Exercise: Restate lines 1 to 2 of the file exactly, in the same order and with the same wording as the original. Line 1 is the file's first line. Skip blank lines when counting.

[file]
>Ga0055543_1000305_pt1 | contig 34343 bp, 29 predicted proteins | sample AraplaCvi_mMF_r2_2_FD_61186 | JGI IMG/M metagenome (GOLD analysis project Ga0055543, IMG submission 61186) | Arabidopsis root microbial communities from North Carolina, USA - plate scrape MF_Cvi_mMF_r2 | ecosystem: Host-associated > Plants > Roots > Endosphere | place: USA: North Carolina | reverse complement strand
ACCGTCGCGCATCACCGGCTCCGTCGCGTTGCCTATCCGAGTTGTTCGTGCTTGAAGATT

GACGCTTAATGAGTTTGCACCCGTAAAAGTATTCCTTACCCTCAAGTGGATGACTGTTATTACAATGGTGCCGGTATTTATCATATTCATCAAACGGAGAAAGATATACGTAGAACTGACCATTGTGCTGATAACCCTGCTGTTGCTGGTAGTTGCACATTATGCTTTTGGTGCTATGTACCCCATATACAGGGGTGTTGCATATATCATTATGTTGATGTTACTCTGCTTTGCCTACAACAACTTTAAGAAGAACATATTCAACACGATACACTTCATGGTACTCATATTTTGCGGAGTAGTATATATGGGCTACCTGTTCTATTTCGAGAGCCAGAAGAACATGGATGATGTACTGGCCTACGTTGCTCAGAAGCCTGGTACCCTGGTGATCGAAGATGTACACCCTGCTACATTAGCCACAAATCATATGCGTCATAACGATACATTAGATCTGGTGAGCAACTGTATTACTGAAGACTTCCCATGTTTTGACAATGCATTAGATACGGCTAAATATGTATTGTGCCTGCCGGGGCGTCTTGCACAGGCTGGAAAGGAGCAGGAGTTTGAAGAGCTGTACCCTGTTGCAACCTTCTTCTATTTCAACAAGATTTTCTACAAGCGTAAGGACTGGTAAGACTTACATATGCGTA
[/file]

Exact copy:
>Ga0055543_1000305_pt1 | contig 34343 bp, 29 predicted proteins | sample AraplaCvi_mMF_r2_2_FD_61186 | JGI IMG/M metagenome (GOLD analysis project Ga0055543, IMG submission 61186) | Arabidopsis root microbial communities from North Carolina, USA - plate scrape MF_Cvi_mMF_r2 | ecosystem: Host-associated > Plants > Roots > Endosphere | place: USA: North Carolina | reverse complement strand
ACCGTCGCGCATCACCGGCTCCGTCGCGTTGCCTATCCGAGTTGTTCGTGCTTGAAGATT